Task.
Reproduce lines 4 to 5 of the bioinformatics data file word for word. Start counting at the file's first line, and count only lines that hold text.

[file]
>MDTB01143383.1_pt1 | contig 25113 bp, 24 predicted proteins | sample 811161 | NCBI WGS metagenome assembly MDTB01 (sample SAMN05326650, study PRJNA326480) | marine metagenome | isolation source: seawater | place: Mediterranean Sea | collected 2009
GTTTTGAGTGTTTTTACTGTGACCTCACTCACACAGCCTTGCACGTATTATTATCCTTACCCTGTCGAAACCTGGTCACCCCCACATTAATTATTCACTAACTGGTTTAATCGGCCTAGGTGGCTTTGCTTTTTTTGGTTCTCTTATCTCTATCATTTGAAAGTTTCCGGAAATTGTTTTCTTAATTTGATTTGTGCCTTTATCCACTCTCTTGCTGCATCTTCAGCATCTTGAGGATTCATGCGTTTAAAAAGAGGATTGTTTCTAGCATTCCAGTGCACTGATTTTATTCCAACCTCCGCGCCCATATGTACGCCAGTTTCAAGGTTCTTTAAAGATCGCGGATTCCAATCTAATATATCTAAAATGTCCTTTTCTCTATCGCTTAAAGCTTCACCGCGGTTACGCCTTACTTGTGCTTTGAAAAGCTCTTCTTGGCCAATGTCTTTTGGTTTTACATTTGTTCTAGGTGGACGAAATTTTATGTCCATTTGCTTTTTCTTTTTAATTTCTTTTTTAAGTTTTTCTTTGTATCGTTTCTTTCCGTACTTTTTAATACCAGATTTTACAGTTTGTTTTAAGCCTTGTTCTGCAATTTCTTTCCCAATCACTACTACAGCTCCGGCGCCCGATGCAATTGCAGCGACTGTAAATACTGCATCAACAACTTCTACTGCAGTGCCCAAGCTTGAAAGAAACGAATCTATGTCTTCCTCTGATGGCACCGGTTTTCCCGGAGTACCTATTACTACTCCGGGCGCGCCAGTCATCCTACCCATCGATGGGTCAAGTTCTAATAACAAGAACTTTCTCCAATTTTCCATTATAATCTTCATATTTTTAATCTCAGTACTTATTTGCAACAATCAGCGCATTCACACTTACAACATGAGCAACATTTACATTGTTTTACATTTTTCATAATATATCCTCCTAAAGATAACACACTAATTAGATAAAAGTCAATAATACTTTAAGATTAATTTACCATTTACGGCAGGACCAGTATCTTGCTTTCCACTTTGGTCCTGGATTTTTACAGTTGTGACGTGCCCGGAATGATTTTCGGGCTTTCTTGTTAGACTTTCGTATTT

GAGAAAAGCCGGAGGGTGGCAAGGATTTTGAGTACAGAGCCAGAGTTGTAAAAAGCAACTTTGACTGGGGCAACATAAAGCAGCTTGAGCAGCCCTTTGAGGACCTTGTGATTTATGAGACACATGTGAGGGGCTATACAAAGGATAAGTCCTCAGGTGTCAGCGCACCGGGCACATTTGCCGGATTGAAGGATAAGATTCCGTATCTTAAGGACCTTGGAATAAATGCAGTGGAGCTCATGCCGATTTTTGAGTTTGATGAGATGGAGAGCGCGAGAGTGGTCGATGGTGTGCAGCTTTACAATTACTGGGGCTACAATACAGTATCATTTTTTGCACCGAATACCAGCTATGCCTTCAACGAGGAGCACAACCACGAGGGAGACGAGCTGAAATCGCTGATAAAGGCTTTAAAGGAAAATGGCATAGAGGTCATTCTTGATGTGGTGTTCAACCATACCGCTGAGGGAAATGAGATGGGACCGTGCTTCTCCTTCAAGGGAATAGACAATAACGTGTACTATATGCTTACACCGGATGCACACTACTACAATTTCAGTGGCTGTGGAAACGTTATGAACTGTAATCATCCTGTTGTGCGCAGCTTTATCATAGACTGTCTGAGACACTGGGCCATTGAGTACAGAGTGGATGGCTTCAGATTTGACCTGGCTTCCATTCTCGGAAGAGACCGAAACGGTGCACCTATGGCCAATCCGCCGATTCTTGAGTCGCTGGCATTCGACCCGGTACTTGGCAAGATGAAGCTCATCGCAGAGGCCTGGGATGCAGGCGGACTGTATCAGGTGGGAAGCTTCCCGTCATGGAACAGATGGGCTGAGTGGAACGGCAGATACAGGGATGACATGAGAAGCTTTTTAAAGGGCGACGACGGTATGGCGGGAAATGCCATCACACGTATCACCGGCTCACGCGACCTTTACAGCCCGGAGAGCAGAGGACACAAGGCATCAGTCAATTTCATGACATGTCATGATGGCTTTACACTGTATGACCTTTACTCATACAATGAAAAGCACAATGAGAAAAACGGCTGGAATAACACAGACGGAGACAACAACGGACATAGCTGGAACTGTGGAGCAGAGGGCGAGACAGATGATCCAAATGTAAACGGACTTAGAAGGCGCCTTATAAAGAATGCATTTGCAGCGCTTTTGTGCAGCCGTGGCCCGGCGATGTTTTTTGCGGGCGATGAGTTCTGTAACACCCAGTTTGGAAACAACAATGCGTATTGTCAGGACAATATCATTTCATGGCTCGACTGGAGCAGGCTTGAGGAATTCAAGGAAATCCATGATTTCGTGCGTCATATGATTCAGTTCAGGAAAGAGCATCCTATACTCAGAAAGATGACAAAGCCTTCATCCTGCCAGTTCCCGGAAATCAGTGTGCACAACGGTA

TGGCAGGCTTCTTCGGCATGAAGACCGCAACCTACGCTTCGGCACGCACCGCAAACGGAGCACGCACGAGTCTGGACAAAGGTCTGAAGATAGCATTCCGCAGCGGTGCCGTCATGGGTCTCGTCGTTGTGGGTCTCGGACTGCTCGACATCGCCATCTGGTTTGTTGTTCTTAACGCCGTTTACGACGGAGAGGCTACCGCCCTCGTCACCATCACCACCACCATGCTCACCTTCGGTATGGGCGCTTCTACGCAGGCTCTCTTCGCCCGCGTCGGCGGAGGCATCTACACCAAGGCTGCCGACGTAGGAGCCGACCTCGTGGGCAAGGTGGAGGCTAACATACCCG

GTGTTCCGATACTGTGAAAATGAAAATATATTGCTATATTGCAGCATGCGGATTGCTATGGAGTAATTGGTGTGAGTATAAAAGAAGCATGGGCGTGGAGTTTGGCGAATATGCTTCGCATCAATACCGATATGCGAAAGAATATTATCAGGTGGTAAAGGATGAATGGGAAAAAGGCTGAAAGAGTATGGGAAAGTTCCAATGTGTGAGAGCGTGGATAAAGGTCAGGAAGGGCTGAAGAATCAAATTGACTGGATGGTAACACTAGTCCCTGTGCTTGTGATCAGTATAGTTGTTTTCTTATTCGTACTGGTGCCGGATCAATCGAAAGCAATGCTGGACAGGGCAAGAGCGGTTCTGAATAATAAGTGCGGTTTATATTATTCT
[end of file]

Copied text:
TGGCAGGCTTCTTCGGCATGAAGACCGCAACCTACGCTTCGGCACGCACCGCAAACGGAGCACGCACGAGTCTGGACAAAGGTCTGAAGATAGCATTCCGCAGCGGTGCCGTCATGGGTCTCGTCGTTGTGGGTCTCGGACTGCTCGACATCGCCATCTGGTTTGTTGTTCTTAACGCCGTTTACGACGGAGAGGCTACCGCCCTCGTCACCATCACCACCACCATGCTCACCTTCGGTATGGGCGCTTCTACGCAGGCTCTCTTCGCCCGCGTCGGCGGAGGCATCTACACCAAGGCTGCCGACGTAGGAGCCGACCTCGTGGGCAAGGTGGAGGCTAACATACCCG

GTGTTCCGATACTGTGAAAATGAAAATATATTGCTATATTGCAGCATGCGGATTGCTATGGAGTAATTGGTGTGAGTATAAAAGAAGCATGGGCGTGGAGTTTGGCGAATATGCTTCGCATCAATACCGATATGCGAAAGAATATTATCAGGTGGTAAAGGATGAATGGGAAAAAGGCTGAAAGAGTATGGGAAAGTTCCAATGTGTGAGAGCGTGGATAAAGGTCAGGAAGGGCTGAAGAATCAAATTGACTGGATGGTAACACTAGTCCCTGTGCTTGTGATCAGTATAGTTGTTTTCTTATTCGTACTGGTGCCGGATCAATCGAAAGCAATGCTGGACAGGGCAAGAGCGGTTCTGAATAATAAGTGCGGTTTATATTATTCT